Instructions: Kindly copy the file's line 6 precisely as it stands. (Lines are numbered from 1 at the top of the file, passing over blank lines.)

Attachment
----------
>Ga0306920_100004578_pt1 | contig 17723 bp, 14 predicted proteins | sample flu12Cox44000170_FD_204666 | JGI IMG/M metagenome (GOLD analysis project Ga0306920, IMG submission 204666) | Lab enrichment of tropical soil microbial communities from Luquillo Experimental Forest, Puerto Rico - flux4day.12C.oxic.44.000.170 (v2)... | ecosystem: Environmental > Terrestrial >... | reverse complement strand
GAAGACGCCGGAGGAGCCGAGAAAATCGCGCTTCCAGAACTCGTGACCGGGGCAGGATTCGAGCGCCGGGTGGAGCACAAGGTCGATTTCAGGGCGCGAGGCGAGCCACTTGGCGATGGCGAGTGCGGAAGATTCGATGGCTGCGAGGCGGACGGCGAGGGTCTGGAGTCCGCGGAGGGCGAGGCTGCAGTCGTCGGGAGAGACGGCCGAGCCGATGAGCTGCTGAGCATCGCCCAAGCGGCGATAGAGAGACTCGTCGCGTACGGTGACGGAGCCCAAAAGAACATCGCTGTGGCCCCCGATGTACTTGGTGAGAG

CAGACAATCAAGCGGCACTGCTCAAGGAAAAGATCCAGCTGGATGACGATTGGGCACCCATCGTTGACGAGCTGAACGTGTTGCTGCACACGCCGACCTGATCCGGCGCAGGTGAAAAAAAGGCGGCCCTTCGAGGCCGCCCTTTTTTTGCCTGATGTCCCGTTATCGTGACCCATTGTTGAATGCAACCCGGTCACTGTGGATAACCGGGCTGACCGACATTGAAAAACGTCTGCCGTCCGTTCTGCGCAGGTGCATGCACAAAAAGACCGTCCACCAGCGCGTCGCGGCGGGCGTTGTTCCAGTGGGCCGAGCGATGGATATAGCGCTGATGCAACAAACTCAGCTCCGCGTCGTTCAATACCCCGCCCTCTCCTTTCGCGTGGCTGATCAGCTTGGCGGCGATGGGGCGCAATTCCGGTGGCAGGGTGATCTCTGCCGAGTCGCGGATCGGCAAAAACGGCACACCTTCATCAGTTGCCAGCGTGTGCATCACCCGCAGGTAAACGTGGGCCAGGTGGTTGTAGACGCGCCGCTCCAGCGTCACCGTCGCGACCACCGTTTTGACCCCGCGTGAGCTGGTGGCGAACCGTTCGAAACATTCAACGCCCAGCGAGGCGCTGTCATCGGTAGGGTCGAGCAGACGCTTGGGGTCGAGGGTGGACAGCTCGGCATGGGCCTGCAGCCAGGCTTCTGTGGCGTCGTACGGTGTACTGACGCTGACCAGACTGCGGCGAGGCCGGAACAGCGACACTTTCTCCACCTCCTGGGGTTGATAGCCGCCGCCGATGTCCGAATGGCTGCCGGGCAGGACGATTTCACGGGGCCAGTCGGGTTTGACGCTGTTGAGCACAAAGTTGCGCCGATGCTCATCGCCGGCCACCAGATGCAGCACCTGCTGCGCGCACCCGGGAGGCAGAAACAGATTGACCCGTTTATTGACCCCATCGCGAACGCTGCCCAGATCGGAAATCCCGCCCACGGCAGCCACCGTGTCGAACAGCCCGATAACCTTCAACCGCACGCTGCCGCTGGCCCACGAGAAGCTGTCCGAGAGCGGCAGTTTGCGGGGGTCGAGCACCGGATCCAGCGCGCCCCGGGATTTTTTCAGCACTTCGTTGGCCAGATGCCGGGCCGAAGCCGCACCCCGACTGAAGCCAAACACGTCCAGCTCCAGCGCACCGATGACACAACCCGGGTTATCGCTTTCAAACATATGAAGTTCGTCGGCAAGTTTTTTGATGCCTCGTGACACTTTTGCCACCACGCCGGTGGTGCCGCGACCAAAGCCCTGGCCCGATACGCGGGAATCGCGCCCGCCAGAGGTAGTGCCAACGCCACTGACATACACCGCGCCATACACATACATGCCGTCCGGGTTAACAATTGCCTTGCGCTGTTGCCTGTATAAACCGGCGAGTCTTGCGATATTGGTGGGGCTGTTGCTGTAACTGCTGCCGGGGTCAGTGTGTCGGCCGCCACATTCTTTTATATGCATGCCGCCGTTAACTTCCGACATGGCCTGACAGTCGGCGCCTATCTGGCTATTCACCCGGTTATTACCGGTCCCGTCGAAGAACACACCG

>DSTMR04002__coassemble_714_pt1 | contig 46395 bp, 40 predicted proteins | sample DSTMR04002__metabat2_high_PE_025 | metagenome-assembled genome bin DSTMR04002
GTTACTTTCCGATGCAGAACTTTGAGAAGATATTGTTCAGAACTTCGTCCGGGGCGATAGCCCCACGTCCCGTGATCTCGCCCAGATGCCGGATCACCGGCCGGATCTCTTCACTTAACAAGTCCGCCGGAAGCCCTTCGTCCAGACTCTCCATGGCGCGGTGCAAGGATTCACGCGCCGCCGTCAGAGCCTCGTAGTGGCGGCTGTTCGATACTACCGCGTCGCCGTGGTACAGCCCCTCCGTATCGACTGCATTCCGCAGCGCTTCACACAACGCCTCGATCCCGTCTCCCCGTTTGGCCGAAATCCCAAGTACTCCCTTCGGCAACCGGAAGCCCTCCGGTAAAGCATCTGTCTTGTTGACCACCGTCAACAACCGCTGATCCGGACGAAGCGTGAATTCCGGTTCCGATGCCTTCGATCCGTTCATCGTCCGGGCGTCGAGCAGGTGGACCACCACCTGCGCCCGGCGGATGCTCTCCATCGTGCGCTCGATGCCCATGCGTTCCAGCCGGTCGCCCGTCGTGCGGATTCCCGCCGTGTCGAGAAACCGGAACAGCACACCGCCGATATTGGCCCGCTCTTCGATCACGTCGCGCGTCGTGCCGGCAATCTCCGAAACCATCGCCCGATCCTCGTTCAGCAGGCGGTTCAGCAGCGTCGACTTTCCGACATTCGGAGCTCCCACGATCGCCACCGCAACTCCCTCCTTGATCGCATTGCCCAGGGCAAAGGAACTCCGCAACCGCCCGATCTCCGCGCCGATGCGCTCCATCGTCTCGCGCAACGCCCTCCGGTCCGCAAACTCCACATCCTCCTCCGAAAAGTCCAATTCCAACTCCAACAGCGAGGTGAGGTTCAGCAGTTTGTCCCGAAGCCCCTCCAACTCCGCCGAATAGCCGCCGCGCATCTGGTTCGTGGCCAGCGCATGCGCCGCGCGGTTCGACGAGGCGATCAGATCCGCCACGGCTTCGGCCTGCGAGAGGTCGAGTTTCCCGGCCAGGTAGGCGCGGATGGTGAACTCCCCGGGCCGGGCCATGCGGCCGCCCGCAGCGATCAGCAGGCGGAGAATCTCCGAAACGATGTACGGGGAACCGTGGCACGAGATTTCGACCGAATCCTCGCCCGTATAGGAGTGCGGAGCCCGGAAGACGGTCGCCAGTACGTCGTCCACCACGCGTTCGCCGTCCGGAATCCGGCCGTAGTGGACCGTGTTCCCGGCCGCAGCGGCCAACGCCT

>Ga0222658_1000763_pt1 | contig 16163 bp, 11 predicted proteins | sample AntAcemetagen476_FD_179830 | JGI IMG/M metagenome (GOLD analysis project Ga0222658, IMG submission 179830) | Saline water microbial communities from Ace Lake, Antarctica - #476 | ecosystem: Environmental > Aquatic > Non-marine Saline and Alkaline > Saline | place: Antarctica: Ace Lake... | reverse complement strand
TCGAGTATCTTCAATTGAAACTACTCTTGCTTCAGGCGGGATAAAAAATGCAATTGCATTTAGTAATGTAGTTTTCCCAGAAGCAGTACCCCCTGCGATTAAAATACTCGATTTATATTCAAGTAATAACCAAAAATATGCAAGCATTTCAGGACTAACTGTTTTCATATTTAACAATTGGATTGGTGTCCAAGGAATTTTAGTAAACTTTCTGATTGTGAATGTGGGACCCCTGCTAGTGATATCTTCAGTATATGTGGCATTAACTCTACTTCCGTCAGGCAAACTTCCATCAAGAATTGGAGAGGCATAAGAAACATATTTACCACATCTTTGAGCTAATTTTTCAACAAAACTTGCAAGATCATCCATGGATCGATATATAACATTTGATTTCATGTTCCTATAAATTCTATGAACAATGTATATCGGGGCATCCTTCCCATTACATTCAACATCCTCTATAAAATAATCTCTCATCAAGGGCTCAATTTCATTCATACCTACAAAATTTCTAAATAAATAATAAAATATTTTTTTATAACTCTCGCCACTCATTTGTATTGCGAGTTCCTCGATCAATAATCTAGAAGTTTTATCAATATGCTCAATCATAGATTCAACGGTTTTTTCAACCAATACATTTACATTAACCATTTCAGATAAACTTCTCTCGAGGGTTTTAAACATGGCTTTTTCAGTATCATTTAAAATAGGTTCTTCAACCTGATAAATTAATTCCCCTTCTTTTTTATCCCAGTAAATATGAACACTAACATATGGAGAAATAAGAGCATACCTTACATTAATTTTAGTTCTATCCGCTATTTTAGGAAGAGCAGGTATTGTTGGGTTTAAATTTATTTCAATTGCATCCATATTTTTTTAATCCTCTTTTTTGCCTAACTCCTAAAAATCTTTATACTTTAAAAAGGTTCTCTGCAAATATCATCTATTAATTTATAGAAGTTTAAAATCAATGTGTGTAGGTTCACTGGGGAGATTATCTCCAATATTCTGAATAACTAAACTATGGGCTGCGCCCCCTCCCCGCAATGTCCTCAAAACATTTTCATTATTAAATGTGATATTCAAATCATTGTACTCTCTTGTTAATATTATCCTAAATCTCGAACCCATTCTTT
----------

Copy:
>Ga0222658_1000763_pt1 | contig 16163 bp, 11 predicted proteins | sample AntAcemetagen476_FD_179830 | JGI IMG/M metagenome (GOLD analysis project Ga0222658, IMG submission 179830) | Saline water microbial communities from Ace Lake, Antarctica - #476 | ecosystem: Environmental > Aquatic > Non-marine Saline and Alkaline > Saline | place: Antarctica: Ace Lake... | reverse complement strand